Golden Gate University Law Review


Becky Kukuk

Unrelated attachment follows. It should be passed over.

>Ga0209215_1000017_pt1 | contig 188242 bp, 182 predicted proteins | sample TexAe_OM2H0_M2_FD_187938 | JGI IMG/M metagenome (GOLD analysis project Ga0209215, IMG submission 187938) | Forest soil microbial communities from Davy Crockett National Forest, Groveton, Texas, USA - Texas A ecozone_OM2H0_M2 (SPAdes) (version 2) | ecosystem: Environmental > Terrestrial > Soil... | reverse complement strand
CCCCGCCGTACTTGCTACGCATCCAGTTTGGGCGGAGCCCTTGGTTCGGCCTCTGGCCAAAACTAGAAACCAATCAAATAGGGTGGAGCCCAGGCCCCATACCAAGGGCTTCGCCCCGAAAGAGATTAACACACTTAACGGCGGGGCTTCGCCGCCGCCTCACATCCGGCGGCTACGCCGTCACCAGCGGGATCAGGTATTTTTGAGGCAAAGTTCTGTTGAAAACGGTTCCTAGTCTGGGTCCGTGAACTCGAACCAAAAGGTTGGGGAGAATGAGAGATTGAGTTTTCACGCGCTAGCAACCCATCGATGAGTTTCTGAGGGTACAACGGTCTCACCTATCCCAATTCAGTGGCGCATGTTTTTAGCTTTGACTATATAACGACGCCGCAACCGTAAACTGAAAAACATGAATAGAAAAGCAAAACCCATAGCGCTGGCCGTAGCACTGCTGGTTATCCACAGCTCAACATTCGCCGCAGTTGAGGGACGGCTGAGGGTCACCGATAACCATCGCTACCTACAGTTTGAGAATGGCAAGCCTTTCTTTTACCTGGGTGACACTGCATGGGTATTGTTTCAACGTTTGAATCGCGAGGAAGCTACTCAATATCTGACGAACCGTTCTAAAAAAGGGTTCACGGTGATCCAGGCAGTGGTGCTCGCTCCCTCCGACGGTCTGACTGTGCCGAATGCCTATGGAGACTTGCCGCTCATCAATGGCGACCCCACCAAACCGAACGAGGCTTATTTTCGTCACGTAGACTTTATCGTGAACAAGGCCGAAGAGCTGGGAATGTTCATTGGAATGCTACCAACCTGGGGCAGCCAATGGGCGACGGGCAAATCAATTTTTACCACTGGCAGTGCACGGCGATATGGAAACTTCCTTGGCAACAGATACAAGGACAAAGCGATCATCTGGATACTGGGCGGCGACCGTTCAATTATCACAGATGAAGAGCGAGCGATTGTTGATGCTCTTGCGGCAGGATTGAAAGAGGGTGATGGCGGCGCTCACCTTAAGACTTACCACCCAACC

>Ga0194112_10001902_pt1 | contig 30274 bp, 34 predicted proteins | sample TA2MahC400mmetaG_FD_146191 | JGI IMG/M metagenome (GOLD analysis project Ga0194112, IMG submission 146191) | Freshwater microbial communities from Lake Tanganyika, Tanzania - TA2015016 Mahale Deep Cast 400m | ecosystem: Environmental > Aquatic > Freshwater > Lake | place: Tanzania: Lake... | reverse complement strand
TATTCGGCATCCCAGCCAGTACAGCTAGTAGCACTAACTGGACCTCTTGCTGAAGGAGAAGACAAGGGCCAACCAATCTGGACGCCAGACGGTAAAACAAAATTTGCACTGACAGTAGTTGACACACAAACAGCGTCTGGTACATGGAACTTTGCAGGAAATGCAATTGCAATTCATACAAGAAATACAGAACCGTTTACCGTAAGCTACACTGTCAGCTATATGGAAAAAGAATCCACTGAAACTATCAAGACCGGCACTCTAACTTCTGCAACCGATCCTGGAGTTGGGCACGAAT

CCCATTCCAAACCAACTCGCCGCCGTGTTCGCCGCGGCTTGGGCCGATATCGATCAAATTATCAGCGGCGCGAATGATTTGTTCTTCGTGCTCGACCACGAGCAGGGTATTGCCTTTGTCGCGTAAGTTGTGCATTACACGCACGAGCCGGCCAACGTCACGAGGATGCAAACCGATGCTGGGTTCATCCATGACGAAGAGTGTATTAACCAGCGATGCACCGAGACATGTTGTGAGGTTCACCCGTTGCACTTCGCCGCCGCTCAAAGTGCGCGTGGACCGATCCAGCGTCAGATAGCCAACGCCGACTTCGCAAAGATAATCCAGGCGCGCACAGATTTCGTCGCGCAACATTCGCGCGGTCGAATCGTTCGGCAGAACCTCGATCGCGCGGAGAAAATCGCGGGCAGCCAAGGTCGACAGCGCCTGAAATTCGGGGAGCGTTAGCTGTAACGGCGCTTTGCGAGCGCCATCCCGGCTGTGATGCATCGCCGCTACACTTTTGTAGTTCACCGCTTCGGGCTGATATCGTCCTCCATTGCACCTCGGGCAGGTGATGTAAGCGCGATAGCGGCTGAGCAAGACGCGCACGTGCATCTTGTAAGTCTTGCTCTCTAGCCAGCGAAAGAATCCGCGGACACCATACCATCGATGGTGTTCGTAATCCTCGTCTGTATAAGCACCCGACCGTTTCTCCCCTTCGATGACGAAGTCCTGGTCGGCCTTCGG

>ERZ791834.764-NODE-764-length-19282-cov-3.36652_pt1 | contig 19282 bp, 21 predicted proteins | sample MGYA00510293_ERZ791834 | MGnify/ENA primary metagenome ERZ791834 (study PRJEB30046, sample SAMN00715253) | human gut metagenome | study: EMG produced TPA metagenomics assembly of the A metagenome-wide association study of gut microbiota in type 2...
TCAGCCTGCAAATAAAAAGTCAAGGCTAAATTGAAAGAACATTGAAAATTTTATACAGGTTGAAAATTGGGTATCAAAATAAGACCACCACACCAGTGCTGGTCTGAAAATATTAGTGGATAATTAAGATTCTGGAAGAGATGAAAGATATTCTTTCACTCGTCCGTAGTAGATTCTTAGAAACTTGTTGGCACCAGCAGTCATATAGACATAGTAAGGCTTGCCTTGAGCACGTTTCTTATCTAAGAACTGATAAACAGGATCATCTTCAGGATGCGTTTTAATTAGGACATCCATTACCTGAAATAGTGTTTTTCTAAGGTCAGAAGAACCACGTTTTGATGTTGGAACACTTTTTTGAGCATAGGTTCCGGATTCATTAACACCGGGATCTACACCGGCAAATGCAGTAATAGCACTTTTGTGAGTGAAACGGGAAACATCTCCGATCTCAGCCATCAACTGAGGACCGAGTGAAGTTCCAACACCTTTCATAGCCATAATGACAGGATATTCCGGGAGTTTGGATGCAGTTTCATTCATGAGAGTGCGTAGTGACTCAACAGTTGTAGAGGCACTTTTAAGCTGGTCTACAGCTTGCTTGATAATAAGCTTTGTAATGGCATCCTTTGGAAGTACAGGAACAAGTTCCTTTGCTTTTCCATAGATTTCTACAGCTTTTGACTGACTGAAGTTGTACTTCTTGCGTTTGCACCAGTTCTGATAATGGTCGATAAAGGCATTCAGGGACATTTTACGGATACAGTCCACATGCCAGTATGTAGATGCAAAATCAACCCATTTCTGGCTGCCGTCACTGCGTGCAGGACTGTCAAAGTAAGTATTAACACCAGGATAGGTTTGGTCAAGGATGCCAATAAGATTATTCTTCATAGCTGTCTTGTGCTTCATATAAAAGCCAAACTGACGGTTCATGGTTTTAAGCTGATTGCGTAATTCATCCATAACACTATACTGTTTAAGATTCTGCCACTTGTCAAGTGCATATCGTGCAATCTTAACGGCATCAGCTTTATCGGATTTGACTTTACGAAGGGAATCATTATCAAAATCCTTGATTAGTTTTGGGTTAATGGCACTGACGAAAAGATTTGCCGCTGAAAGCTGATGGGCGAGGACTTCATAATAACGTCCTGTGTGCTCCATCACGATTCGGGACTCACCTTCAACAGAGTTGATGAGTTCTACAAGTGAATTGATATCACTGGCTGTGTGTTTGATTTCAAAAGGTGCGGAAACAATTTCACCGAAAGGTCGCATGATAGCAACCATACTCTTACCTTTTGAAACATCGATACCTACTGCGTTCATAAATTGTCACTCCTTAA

This article examines the kaigaitenkinsha's effects on women employees in the U.S. workplace and recommends solutions to mitigate their potentially discriminatory impact. Part II, Section A, surveys the kinds of sex discrimination that women encountered at Japanese companies aside from those alleged at Mitsubishi. Section B reviews U.S. equal employment opportunity laws to provide a framework from which to understand U.S. women's employment rights and to compare the Japanese employment laws outlined in the next section. Section C seeks to explain why the kaigaitenkinsha discriminate against women by reviewing the history of women's employment in Japan and Japan's equal employment opportunity laws. Part III of this article proposes that U.S. laws may permit Japanese companies to exclude U.S. women from their management ranks because they authorize discrimination in favor of the kaigaitenkinsha. This potential outcome stems from the language of the U.S.-Japan commercial operating treaty and the decisions reached by the majority of courts interpreting the scope of the treaty. Part III, Section A identifies the relevant treaty provision, and Section B analyzes the majority's holdings. Section B also presents the minority view in U.S. courts that the treaty allows Japanese companies to give preference to the kaigaitenkinsha only upon proving that Japanese citizenship is an essential qualification for the position at issue. Part IV proposes two solutions to mitigate the potentially discriminatory effects of Japanese culture on U.S. women employees in the future, as described in Part II and Part III. First, as part of the process of securing the licensing to establish U.S. business operations, key executives at Japanese-owned companies should receive training that enables them to demonstrate a basic understanding of U.S. equal employment opportunity laws. This recommendation should help ensure that, at a minimum, Japanese employers possess sufficient knowledge of U.S. laws to deter them from treating U.S. women in a discriminatory manner.